Some studies have suggested that a longer working week poses an increased risk of type-2 diabetes. 

We thought it might be interesting to take a look at data from different countries around the world, to see if a longer average working week showed any correlation with diabetes prevalence, and potentially supports this theory. Because being overweight is a prominent risk factor for type-2 diabetes, we also looked at overweight prevalence data from these countries, again to see if there was any correlation.

Using OECD and World Health Organisation data for 39 countries, we observed that:

  • overall diabetes prevalence was higher on average in nations with a working week of more than 37.5 hours;
  • in the five countries with the longest working week (Colombia, Turkey, Costa Rica, Mexico and South Africa) the percentage of females who were overweight was higher than the percentage of males who were overweight;
  • but in the majority of countries with a shorter working week (37.5 hours or less) the percentage of males who were overweight was significantly higher than the percentage of females who were overweight;
  • similarly, the percentage of females who were diabetic tended to be higher than the percentage of males who were diabetic in countries with the longest working weeks;
  • and conversely, there was a higher prevalence of diabetic males than diabetic females in countries with shorter working weeks.

Working long hours and diabetes

There are several factors that can increase a person’s risk of developing type-2 diabetes that are not linked to environment or lifestyle. For example, people with a family history of the condition, are over 40 or are of Asian, African or Caribbean ethnic descent, are more likely to develop the condition than other groups.

But in addition to the above, being overweight or obese is a significant risk factor for type-2 diabetes, and there are several aspects of our environment and lifestyle that can have an effect on our BMI. Maintaining an unhealthy diet, high in sugar and saturated fat, not getting enough exercise, excessive alcohol consumption, and poor sleep hygiene can all contribute towards to being overweight or obese.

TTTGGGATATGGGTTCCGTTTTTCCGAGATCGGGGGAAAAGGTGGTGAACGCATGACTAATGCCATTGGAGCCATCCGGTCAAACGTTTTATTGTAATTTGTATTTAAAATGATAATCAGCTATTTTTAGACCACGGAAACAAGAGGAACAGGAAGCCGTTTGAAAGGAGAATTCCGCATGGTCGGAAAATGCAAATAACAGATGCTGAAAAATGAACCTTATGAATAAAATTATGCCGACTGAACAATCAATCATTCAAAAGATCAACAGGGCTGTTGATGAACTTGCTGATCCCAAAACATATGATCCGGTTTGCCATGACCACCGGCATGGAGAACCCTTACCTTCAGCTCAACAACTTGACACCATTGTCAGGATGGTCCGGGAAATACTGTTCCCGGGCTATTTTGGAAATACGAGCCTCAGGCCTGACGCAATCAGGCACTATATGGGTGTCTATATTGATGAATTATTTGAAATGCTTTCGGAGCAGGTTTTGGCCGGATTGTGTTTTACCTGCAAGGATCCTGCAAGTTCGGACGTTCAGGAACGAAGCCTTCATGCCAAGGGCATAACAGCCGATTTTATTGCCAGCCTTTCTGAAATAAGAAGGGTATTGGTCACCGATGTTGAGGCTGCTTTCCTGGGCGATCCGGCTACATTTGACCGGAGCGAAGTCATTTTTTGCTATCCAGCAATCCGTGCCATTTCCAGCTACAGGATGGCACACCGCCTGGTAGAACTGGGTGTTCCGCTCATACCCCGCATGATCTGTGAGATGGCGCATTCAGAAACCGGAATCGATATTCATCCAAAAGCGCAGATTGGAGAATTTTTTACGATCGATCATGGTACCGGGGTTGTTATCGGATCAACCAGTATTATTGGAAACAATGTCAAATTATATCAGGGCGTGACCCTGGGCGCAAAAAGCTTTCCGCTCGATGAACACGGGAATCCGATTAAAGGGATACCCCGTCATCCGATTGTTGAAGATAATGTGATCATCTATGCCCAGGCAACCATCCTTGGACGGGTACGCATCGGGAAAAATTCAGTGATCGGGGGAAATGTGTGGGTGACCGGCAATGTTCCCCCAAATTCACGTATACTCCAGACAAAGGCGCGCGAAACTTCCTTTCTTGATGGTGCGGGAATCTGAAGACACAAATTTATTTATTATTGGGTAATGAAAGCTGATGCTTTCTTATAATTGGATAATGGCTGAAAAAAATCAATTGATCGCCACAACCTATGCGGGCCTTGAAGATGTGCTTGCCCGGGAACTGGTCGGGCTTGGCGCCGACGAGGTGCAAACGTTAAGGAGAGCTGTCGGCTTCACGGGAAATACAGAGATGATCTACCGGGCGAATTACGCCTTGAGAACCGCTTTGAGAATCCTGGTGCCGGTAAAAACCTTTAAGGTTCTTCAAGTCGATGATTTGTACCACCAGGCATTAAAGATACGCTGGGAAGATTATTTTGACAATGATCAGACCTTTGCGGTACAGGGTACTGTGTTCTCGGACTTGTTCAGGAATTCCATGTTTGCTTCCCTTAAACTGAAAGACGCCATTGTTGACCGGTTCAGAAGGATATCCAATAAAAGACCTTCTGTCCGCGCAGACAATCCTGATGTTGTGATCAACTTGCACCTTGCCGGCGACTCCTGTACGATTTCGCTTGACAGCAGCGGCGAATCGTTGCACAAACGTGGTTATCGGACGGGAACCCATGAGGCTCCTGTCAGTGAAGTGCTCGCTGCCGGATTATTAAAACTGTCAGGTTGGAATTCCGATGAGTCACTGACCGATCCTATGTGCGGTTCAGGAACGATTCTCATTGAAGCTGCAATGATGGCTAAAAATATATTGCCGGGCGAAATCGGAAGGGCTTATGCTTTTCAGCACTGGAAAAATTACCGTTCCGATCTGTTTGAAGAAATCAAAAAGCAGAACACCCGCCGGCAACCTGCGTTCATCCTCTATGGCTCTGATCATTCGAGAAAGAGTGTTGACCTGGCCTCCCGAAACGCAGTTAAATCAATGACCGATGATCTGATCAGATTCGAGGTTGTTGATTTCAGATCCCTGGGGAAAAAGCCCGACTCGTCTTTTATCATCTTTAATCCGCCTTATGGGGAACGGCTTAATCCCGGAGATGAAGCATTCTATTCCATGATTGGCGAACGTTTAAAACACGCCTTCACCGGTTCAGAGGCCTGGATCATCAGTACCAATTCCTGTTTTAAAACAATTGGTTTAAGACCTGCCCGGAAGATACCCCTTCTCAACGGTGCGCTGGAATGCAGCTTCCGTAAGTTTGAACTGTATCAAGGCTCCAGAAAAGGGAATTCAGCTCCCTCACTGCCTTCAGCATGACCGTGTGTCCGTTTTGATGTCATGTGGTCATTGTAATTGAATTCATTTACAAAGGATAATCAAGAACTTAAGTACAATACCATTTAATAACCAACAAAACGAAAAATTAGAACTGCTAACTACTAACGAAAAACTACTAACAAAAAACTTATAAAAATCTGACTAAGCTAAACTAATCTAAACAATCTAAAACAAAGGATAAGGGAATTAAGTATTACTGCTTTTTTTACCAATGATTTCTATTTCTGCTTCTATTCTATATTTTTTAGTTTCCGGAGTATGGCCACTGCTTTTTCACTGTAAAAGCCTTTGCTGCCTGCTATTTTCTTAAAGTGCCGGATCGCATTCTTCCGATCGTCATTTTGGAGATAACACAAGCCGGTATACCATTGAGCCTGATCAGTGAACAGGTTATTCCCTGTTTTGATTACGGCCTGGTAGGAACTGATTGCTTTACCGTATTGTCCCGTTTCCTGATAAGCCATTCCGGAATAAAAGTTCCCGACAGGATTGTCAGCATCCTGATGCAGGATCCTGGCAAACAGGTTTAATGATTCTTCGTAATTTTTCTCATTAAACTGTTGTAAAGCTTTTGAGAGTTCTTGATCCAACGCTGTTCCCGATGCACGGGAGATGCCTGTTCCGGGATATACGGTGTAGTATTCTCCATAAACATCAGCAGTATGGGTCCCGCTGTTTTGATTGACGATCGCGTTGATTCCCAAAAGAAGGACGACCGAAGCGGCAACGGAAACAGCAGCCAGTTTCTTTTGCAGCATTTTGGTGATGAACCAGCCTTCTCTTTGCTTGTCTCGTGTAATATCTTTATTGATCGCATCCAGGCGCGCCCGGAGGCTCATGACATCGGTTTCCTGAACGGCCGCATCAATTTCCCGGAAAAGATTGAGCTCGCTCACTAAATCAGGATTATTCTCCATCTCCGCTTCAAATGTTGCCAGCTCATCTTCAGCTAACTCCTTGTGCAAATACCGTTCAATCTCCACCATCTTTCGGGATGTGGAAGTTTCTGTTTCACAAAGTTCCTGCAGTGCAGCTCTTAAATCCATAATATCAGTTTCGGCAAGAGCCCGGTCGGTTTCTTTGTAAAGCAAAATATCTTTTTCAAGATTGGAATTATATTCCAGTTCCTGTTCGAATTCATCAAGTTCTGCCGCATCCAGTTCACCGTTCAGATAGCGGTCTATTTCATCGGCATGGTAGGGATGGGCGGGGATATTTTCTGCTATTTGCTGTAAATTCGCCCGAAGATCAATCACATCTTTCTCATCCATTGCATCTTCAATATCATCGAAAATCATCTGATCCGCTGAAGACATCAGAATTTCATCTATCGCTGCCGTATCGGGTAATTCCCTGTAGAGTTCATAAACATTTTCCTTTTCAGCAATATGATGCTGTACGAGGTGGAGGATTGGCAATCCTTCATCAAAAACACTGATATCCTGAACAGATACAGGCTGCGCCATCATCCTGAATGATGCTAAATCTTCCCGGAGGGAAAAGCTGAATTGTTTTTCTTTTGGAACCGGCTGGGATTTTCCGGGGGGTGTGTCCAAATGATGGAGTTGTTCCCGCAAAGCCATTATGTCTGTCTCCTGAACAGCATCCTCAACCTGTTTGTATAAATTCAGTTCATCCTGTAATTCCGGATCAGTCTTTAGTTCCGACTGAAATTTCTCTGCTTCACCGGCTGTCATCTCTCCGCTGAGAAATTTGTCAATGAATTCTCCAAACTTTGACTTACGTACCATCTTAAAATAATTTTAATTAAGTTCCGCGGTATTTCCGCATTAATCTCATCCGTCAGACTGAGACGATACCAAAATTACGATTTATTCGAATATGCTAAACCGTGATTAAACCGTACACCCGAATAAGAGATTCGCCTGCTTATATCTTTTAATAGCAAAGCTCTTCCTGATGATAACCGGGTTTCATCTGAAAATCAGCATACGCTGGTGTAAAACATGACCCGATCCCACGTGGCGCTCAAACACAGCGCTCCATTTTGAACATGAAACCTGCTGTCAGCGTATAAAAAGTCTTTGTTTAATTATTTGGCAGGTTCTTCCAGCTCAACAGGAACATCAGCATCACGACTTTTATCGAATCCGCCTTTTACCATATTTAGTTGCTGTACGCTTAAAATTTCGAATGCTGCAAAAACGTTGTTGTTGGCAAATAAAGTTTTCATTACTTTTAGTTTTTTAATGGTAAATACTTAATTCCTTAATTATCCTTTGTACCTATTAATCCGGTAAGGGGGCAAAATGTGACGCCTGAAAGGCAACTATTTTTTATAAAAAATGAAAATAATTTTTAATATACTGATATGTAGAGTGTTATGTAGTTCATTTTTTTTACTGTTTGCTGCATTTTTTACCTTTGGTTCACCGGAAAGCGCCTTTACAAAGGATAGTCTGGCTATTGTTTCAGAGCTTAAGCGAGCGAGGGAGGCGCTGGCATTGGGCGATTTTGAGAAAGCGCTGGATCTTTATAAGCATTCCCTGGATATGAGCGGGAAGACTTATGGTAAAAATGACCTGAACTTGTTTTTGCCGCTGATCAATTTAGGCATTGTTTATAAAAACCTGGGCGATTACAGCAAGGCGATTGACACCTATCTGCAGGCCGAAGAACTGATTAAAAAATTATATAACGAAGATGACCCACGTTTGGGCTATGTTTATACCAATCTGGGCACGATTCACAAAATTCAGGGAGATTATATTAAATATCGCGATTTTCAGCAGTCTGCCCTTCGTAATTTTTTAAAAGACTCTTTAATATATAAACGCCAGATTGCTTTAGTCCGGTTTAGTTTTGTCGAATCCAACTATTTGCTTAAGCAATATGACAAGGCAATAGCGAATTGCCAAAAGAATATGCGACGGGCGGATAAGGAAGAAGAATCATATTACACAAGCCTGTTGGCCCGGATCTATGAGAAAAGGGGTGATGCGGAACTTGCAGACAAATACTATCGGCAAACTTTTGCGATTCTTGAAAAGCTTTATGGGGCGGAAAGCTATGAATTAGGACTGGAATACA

So how does this relate to the amount of time we spend at work?

‘In theory, there are a number of reasons why someone who continually works longer hours might be more susceptible to obesity and diet-related disease.’ notes Dr Daniel Atkinson, Treated.com Clinical Director.

An argument can be made that, the longer hours a person works, the less time they will have to make considered food choices or prepare their own food; and the more likely they are to rely on more convenient, typically unhealthy options (for example processed ready meals, takeout, or fast food).

‘If a person’s job involves them being largely sedentary (such as sitting at a desk in an office) then they may also be less physically active overall the more time they spend at work. And if a person tends to frequently work overtime or has a particularly stressful or demanding job, they may ‘comfort eat’, drink alcohol after work more often, sleep less or have lower quality sleep.’

‘But because there are so many possible factors involved in the development of type 2 diabetes, it is difficult for research to draw a definite causal link between the condition and longer average working time.

In 2017, an interesting piece of research into the subject was published in BMJ Diabetes Research and Care. It was an observational study involving over 7,000 participants, whom the researchers followed over 12 years.

It suggested that there was an increased risk of diabetes in women who worked 45 or more hours per week, compared to those who worked 35-40. The same heightened risk was not observed in men who worked longer hours. In fact the data suggested that diabetes incidence actually decreased for men the longer their working week.

The data we observed painted a somewhat similar picture.

Overall diabetes prevalence was generally higher in countries with a longer working week. As demonstrated in the map shown:

  • in countries where the usual hours worked each week was between 37.5 and 39.9, the average diabetes prevalence was 9%;
  • for the 40 to 44.9 hour bracket, the average prevalence was 9.6%,
  • and for 45 hours or more, it was 9.9%

Conversely, the average prevalence was 7.7% in countries where the week consisted of between 35 and 37.4 hours; and 6.1% in countries where the usual working week was 30 to 34.9 hours.

Another observation we made was that in the five countries with the longest working week, diabetic prevalence was higher in females than it was in males. The prevalence of diabetes was also higher in women than in men in the Russian Federation (7th longest working week) and in Chile (9th longest).

Working hours and overweight prevalence

Looking at overall overweight prevalence, there wasn’t a significant trend depending on the length of the working week. However, we did notice a trend when we looked at gender specific data.

  • In the five countries with the longest usual working week (ranging from 43 to 47.7 hours per week), the percentage of women who were overweight was higher than the percentage of men who were overweight.